Thursday 22 February 2018

US governors turn screw on Congress to fix debt crisis

Democrats and Republicans must ink multitrillion deal to avoid default

Richard Blackden in New York

America's states have joined the calls for politicians in Washington to agree a multi-trillion debt deal as a matter of strict urgency as financial markets watch the impasse with growing concern.

The National Governors' Association, which represents the country's 50 states, drafted an urgent letter over the weekend urging US President Barack Obama and the Republicans and Democrats in Congress to reach an agreement to lift the $14.3 trillion (€10.1trn) debt ceiling.

"We may be able to provide some welcome relief to the debilitating partisanship that is threatening to drive our country into default for no good reason," said Martin O'Malley, the governor of Maryland.

Mr Obama wants lawmakers to approve a giant package that will not only prevent a default by raising the government's borrowing limit, but also slash trillions of dollars from the huge deficit. He challenged lawmakers "to do something big".

Investors will welcome any pressure to break a deadlock on talks that are poised to take centre stage in financial markets this week.

Although the US treasury has set a deadline of August 2 to get a deal done, observers say that concrete progress will be required in the next five days to ensure there is time to vote an agreement through Congress.

Bond investors have so far remained relatively sanguine, believing that Congress would not risk failure and the likely default that would follow.

Ben Bernanke, chairman of the Federal Reserve, has repeatedly warned that a default on the country's debt payments -- even for a matter of days -- would be a catastrophe.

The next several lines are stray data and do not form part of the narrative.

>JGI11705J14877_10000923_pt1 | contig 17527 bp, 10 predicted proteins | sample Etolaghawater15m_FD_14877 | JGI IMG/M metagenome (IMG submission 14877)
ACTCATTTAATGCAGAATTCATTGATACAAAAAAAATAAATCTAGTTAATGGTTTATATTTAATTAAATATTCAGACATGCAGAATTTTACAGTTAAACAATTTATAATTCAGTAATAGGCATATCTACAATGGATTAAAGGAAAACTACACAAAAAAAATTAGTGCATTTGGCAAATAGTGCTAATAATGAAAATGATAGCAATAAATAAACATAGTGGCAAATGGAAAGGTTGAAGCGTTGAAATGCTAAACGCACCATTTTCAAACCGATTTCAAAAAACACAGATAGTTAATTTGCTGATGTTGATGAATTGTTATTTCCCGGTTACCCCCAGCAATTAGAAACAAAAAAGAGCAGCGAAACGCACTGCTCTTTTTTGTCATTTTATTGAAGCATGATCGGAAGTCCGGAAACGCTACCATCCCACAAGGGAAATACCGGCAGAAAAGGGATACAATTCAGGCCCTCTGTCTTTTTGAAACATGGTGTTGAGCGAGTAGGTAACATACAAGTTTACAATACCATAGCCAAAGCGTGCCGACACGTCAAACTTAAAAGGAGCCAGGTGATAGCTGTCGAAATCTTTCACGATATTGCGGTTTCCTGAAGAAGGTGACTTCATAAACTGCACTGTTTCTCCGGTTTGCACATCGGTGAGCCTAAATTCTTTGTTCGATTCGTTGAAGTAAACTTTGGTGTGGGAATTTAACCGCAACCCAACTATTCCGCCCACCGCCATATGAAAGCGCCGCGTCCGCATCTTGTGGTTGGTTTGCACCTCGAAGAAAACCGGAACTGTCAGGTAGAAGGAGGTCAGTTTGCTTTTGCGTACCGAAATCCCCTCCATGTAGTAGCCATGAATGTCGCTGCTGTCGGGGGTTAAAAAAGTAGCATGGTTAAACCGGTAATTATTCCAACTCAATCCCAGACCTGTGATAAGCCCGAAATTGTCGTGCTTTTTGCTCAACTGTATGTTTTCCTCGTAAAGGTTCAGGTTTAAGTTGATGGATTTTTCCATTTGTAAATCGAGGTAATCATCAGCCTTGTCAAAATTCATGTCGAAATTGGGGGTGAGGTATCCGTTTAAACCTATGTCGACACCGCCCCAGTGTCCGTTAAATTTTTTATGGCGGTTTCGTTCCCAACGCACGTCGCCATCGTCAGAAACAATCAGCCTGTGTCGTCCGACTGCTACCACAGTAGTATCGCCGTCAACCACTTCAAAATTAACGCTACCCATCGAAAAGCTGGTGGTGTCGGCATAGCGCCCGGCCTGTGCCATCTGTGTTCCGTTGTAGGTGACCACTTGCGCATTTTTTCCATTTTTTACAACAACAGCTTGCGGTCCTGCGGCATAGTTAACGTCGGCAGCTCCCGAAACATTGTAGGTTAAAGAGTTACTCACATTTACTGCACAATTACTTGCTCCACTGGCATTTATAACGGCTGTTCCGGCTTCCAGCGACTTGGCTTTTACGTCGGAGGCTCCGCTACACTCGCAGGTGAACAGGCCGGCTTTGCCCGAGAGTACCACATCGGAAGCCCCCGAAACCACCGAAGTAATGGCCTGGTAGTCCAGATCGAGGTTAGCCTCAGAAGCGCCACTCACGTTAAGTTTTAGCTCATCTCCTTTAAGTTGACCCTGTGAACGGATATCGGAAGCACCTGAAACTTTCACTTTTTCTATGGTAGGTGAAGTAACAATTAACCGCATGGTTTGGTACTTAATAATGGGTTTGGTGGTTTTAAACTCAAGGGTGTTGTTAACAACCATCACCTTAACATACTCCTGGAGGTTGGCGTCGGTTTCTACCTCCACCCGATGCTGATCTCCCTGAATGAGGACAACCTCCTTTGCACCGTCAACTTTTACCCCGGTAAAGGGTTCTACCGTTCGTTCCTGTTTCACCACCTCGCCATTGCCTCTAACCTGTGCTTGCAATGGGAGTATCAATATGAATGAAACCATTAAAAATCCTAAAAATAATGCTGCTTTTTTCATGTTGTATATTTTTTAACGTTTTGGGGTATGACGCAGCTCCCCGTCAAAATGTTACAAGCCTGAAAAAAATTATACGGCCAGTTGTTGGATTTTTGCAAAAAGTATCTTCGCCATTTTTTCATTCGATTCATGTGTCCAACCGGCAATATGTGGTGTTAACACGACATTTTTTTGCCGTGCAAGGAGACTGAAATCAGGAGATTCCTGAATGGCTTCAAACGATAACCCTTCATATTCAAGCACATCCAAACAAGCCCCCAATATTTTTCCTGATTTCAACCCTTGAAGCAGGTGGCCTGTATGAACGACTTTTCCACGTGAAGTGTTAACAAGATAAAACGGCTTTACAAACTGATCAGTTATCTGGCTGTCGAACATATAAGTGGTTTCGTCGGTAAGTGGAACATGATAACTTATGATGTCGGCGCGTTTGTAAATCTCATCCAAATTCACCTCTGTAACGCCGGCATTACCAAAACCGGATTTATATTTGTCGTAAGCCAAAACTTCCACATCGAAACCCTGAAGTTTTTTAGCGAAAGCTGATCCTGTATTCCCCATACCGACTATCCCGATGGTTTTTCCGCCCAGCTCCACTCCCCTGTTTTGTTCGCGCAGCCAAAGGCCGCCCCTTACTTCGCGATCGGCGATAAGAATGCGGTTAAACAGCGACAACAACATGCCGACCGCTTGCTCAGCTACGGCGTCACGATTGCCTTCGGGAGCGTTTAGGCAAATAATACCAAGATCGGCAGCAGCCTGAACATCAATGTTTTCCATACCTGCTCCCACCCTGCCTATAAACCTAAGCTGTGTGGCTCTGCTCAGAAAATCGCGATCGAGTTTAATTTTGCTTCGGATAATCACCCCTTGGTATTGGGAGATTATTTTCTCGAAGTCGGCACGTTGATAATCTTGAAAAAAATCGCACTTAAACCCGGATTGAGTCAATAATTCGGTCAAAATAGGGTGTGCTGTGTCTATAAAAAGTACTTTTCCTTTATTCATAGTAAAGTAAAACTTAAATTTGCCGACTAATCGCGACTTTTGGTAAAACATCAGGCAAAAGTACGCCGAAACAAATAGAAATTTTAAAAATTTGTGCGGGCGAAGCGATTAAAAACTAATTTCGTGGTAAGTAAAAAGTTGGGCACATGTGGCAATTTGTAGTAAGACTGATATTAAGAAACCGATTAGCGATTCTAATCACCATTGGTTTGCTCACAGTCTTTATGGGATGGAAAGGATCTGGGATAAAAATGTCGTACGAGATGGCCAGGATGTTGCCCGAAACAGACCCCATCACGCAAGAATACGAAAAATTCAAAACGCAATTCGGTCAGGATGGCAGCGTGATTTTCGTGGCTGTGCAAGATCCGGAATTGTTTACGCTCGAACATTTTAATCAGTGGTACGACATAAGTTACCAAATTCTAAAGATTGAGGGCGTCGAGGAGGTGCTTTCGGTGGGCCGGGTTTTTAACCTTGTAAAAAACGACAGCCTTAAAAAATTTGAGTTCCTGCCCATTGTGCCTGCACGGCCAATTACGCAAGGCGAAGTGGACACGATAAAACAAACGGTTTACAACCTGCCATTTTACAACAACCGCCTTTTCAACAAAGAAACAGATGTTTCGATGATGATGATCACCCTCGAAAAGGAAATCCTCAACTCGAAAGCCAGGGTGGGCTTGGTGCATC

Priya Misra, an analyst at Bank of America Merrill Lynch, said: "Given the upcoming deadline, the likelihood that the debate goes down to the wire and even beyond August 2 is increasing daily."

Congress and the White House find themselves in the odd position of having to reach a deal on cutting America's deficit as a condition of raising its legal borrowing requirement, or debt ceiling as it is known.

Mr Obama and the Democrats are insisting that tax increases on the wealthy must be part of any deal, while Republicans argue it should be executed through spending cuts.

The anxiety over Europe's debt crisis has also deflected attention from talks that have made little progress in the past month.


Chris Low, an economist at FTN Financial, said that, given the scale of Europe's problems, US government bonds could still remain a safe haven for investors even if the government were to default.

However, some analysts have warned that a default could set off a second financial crisis.

Last night Republican Senator Tom Coburn said he would unveil a plan today that would cut $9trn (€6.4trn) from the federal budget over the next 10 years in an effort to curb spending and avoid a default.

While he said he didn't expect his plan to pass Congress, it would offer a wide range of spending cuts and revenue increases that could be used as the basis for bipartisan negotiations on a budget compromise. (©Daily Telegraph, London)

Irish Independent

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